3. Unsolicited - Be cautious of unsolicited QR codes received via email, text message, or social media. It's best to only scan codes from trusted sources or reputable establishments. 

All TowneBank members should know that TowneBank does NOT email QR codes of any kind. Remember, emails from TowneBank will come from @TowneBank.com or @TowneBank.net and never @Towne-Bank.com, @Townbank, etc. 

What to Do If You Fall Victim to Quishing

So, what happens if you accidentally scan a malicious QR code? Unfortunately, the consequences can be severe. Cybercriminals can gain access to your personal information, such as login credentials, banking details, or even install malware on your device. This can lead to identity theft, financial loss, or unauthorized access to your sensitive data.

If you scan a fraudulent QR code, take these steps immediately:

  1. Secure your device - If you accidentally used a suspicious QR code, disconnect from the internet immediately by turning on airplane mode on your phone. This will help minimize any potential damage or unauthorized access to your personal information.
  2. Report the incident - Notify the appropriate authorities about the QR phishing incident. Contact your local law enforcement agency and provide them with all the relevant details. They can investigate the matter and take appropriate action against the criminals. You can also report the incident to the Federal Trade Commission here.
  3. Preserve evidence - It's essential to keep any evidence related to the QR phishing scam. Take screenshots or photos of the phishing QR code, any suspicious messages or emails, and any other relevant information that may assist in the investigation.
  4. Monitor your accounts - Keep a close eye on your financial accounts, credit cards, and any other sensitive accounts. If you notice any unauthorized transactions or suspicious activity, report it immediately to our Fraud Department.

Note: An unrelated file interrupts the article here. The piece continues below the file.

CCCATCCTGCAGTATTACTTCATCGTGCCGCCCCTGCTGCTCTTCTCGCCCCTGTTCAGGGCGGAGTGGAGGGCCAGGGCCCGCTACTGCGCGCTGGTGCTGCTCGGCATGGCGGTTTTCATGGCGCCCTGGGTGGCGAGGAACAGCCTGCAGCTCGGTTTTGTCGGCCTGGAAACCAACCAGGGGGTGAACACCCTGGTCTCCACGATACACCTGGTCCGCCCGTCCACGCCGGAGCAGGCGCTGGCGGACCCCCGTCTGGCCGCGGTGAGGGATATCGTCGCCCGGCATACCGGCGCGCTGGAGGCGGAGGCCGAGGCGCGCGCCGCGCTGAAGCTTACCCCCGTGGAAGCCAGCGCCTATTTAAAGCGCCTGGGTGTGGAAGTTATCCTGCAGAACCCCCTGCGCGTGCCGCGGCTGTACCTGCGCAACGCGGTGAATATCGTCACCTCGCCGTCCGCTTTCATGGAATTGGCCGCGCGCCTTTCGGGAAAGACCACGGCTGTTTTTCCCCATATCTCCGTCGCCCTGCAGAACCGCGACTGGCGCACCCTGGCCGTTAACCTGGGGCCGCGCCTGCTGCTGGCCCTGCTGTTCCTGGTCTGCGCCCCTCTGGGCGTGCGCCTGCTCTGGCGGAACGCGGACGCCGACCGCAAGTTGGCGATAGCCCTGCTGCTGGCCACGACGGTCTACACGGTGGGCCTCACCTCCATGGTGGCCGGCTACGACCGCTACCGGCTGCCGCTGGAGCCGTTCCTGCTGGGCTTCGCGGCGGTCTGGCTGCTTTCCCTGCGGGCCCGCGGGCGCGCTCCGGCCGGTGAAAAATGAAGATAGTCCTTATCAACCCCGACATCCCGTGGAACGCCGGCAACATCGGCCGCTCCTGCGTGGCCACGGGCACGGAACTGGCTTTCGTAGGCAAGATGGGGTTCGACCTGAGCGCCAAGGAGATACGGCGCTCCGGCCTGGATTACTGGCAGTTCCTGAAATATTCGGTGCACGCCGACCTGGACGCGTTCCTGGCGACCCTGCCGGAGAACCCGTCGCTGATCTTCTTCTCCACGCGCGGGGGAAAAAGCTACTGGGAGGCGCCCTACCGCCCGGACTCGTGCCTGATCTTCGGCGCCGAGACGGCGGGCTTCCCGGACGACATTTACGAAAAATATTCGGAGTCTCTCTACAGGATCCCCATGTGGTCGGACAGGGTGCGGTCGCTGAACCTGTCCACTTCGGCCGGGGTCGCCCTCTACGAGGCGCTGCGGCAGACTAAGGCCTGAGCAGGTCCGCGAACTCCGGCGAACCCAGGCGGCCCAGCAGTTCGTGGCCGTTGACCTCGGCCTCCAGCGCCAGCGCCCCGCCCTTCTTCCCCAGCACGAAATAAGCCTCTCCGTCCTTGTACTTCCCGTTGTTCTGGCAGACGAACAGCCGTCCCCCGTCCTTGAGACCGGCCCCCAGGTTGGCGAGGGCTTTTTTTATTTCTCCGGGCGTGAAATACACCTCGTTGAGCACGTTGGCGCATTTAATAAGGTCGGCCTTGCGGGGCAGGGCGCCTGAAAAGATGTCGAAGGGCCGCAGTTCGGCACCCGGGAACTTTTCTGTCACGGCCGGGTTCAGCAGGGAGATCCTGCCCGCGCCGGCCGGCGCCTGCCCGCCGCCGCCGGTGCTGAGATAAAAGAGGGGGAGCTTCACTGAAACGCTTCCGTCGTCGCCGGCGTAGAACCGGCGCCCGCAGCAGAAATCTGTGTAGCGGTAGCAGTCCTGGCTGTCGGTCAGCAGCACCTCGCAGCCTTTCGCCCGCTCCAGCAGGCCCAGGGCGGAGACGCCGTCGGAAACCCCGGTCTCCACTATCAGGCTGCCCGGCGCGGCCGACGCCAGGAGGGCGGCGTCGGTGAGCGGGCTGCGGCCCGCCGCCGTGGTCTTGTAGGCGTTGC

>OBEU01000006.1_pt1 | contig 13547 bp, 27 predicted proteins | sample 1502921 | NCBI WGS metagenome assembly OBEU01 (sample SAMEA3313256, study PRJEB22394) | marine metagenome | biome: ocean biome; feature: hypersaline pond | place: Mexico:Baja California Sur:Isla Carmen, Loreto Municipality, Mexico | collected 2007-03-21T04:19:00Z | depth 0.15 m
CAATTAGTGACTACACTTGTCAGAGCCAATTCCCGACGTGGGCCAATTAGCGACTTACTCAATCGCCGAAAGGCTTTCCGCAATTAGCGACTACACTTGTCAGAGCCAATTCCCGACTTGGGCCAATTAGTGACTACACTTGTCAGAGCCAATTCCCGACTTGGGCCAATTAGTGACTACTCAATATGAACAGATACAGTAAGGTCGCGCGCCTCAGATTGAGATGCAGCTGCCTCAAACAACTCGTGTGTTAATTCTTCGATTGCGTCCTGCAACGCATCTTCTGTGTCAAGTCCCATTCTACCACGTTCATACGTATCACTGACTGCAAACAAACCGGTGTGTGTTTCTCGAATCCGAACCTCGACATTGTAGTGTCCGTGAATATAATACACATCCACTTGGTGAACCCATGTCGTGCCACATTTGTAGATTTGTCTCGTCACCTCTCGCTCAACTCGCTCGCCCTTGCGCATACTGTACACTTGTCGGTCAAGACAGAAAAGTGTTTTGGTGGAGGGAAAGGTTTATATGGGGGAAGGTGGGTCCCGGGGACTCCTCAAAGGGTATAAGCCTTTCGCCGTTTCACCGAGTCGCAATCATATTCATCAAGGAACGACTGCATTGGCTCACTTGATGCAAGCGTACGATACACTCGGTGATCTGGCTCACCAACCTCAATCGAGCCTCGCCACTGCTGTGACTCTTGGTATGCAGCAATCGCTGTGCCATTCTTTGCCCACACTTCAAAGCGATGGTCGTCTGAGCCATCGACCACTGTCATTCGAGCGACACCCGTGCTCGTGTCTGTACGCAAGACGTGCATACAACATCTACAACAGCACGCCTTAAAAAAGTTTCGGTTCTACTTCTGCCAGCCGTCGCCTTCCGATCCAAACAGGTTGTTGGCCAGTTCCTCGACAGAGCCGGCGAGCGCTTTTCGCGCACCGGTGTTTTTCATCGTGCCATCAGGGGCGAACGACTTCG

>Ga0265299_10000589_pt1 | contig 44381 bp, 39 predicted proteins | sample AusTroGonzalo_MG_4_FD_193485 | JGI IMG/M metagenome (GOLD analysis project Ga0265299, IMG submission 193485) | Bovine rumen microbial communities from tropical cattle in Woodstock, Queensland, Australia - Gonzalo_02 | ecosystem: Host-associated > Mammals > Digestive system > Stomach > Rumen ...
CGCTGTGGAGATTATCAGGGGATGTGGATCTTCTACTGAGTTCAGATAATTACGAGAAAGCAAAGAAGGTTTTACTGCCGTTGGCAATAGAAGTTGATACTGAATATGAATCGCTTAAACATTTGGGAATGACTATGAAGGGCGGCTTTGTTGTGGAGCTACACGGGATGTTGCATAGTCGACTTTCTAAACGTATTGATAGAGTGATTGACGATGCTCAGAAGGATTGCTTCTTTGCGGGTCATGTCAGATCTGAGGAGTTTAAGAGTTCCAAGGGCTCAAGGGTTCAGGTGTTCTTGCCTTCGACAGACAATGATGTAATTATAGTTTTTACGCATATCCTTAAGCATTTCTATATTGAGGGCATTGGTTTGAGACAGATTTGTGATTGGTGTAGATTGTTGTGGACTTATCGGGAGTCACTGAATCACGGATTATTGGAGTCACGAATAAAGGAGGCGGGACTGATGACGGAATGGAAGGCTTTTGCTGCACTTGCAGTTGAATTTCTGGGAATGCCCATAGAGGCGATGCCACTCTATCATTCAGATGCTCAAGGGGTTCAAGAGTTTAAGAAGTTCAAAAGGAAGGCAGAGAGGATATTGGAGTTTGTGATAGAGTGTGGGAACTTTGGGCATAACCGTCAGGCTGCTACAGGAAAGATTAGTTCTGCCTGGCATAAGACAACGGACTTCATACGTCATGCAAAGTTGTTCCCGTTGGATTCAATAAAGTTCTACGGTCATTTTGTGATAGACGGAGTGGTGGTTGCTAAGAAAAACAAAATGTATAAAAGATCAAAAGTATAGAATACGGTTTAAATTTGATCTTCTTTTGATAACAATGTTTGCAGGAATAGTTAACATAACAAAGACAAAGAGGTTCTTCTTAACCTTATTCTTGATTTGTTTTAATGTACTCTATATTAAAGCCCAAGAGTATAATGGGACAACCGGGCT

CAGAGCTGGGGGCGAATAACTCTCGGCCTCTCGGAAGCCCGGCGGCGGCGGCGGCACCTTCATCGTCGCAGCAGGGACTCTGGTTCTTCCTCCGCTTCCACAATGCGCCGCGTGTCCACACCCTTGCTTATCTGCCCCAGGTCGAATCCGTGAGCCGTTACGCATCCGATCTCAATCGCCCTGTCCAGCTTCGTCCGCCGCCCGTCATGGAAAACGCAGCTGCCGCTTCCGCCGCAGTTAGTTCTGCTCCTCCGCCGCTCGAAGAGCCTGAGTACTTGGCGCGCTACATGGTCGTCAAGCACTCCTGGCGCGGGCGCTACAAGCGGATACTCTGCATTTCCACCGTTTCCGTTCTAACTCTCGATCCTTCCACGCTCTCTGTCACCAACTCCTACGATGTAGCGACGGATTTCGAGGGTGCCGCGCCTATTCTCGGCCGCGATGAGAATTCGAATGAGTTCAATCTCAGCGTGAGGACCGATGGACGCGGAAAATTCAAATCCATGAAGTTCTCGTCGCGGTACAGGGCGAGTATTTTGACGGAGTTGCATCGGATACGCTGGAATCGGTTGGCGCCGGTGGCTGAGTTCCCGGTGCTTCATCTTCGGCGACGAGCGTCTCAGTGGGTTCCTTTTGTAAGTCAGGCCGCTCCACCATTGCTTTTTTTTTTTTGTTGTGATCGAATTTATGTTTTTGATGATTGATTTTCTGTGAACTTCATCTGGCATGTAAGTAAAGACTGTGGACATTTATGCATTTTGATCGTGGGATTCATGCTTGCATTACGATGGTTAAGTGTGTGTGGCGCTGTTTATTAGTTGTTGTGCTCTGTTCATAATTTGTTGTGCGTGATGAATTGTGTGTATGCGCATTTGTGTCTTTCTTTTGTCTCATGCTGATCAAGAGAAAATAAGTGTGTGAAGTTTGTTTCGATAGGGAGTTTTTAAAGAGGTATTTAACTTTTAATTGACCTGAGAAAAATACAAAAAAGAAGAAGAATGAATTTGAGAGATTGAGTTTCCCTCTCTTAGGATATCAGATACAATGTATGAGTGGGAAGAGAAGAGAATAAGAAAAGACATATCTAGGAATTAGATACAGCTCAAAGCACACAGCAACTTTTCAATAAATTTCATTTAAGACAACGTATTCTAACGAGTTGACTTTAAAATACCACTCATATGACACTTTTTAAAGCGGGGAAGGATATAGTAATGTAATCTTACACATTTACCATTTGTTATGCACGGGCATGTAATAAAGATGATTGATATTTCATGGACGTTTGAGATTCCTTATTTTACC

What Does TowneBank Do When Quishing Attempts are Reported?

If you believe you've received a fraudulent QR code from TowneBank, please get in touch with your banker to report the incident. Our security team uses services to report these scenarios to have them taken down by the Federal Communications Commission (FCC). We take these attacks very seriously, and your security is our priority. Your banker can also help you to set up alerts on your accounts and if need be, change your account information.

By staying informed and adopting these preventive measures, you can significantly reduce the likelihood of becoming a victim of QR code phishing. 


The information provided is not intended to be legal, tax, or financial advice or recommendations for any specific individual, business, or circumstance. TowneBank cannot guarantee that it is accurate, up to date, or appropriate for your situation. Financial calculators are provided for illustrative purposes only. You are encouraged to consult with a qualified attorney or financial advisor to understand how the law applies to your particular circumstances or for financial information specific to your personal or business situation.